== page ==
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March 17, 2021 / rockroots

Keltic Wine (& St Patrick’s Day)

17 March is of course Ireland’s national holiday but, arguably of even more importance, today also marks the tenth anniversary of the Rock Roots blog. Back in 2011 I didn’t expect to get away with sharing old records for more than a few months, so to still be writing new posts a decade later is astonishing. It also makes me wonder if I should have been doing something more productive with my time. In any case, this blog would have had a much shorter shelf life if there had been no interest in it, but it’s now approaching 92,000 clicks from over 43,600 individual visitors. That’s an incredible number for a site that has frequently been dormant for very long periods of time, and it surely says something about the enduring legacy of this music. So a sincere ‘thank you’ to all who’ve visited and commented over the last ten years, and most of all to the musicians who made this little island rock!

For the day that’s in it, let’s revert to stereotype and enjoy a slice of ‘Celtic Rock’.

As a conventional rock band, ‘Topaz‘ formed in about 1970. By early 1973 they had become Keltic Wine to signify the addition of traditional Irish instruments to the mix. At the time, comparisons were drawn with Mushroom in particular, though Horslips were another obvious point of reference. On the evidence of their only single ‘A’-side, their use of electric fiddle as a lead instrument also bears similarities to Fairport Convention.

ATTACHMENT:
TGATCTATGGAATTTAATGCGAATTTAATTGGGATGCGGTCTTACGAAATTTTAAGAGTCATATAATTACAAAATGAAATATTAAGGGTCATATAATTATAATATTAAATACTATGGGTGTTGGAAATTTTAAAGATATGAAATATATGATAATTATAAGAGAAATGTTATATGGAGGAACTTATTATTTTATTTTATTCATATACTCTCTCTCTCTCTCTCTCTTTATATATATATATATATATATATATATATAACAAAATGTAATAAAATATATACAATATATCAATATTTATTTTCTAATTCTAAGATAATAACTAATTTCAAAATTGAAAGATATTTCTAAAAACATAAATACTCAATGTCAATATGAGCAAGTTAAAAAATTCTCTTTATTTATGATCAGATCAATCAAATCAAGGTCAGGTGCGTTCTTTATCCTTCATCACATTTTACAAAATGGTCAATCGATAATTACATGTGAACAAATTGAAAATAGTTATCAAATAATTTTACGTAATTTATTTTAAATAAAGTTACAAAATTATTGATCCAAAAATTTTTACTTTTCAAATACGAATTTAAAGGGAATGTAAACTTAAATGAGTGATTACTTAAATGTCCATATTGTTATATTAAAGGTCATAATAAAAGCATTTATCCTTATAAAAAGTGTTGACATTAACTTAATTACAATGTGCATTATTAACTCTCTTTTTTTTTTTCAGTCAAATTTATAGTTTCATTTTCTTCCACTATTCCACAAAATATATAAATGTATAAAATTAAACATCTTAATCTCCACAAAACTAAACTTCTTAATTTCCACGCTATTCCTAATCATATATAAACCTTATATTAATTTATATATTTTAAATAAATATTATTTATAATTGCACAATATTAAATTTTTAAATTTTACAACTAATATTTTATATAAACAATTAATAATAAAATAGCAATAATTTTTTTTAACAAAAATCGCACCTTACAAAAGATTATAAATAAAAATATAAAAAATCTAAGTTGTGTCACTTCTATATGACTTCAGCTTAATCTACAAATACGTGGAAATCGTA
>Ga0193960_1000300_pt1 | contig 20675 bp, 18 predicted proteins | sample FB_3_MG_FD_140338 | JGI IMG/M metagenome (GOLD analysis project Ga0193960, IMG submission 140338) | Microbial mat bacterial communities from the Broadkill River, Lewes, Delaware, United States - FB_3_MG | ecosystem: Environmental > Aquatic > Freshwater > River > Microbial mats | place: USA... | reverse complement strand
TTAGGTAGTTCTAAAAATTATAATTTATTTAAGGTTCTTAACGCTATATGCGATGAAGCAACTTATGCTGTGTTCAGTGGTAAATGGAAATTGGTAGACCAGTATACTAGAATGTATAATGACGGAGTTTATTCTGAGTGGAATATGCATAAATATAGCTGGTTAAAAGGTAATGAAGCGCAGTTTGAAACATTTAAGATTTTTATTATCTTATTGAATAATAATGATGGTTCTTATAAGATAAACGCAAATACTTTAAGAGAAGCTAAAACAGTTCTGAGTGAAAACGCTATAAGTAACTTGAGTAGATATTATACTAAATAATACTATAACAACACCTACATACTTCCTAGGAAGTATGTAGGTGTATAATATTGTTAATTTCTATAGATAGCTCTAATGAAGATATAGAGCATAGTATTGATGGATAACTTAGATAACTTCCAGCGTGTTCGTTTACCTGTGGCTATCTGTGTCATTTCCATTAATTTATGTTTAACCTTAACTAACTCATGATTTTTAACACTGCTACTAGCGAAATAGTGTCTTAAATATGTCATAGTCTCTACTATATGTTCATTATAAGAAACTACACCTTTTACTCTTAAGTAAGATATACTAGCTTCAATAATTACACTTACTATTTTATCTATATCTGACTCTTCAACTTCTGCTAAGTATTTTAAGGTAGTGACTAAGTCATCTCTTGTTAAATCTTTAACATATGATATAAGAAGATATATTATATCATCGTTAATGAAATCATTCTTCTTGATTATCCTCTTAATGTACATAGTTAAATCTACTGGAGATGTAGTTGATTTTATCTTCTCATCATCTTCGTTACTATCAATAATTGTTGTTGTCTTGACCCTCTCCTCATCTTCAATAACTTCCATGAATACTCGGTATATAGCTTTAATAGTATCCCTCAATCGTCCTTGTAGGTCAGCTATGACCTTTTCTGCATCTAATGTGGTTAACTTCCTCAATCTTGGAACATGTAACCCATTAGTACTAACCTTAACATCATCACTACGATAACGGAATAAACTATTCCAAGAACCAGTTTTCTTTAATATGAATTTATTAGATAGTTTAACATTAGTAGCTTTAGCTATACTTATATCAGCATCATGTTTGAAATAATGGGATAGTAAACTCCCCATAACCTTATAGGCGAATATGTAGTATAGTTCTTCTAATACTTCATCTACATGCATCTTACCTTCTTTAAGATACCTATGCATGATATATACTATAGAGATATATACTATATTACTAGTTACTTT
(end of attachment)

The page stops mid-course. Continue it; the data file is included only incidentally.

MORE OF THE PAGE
The line-up of the band seems to have been fluid to say the least, but was largely based around Roy Fitzgerald (fiddle/guitar/mandolin/recorder/harpsichord) and Richard Fitzgerald (bass/fiddle/whistle/mandolin). A picture sleeve for this single also credits Dick Farrelly (organ/guitar/mandolin/accordian), Paul McAteer (drums/bodhrán) and Topes Curnce (guitar/whistle/flute/uilleann pipes). As can be seen, the sheer range of instruments played by the group is boggling, and they added multi-part vocal harmonies to the mix as well. They prided themselves on a live set of original material and unique covers, and their single from August 1973 showed off two of their own compositions.

‘Hurricane Sailor’ is the above-mentioned example of fiddle-driven rock. ‘B’-side ‘An Fhuiseog’ (which appropriately translates as ‘the lark’) is a gentle instrumental with lots of flute (or is it recorder?) and mandolin. As with so many bands covered here, that was their entire recorded output. And – also as with many bands covered here – the hype would suggest that Keltic Wine had a lot more to offer than just one single. Celtic Rock had only a brief moment in the sun, but what was probably just as damaging for this group’s prospects was their frequent changes in personnel. They split permanently around 1975. Paul McAteer was perhaps the only member to have a lasting career, with Supply Demand & Curve and Barry Devlin among a long list of session credits.

Keltic Wine (192 kbps):

  • Hurricane Sailor
  • An Fhuiseog

See Also:

Irish Rock Discography: Keltic Wine

Irish Showbands.com: Keltic Wine

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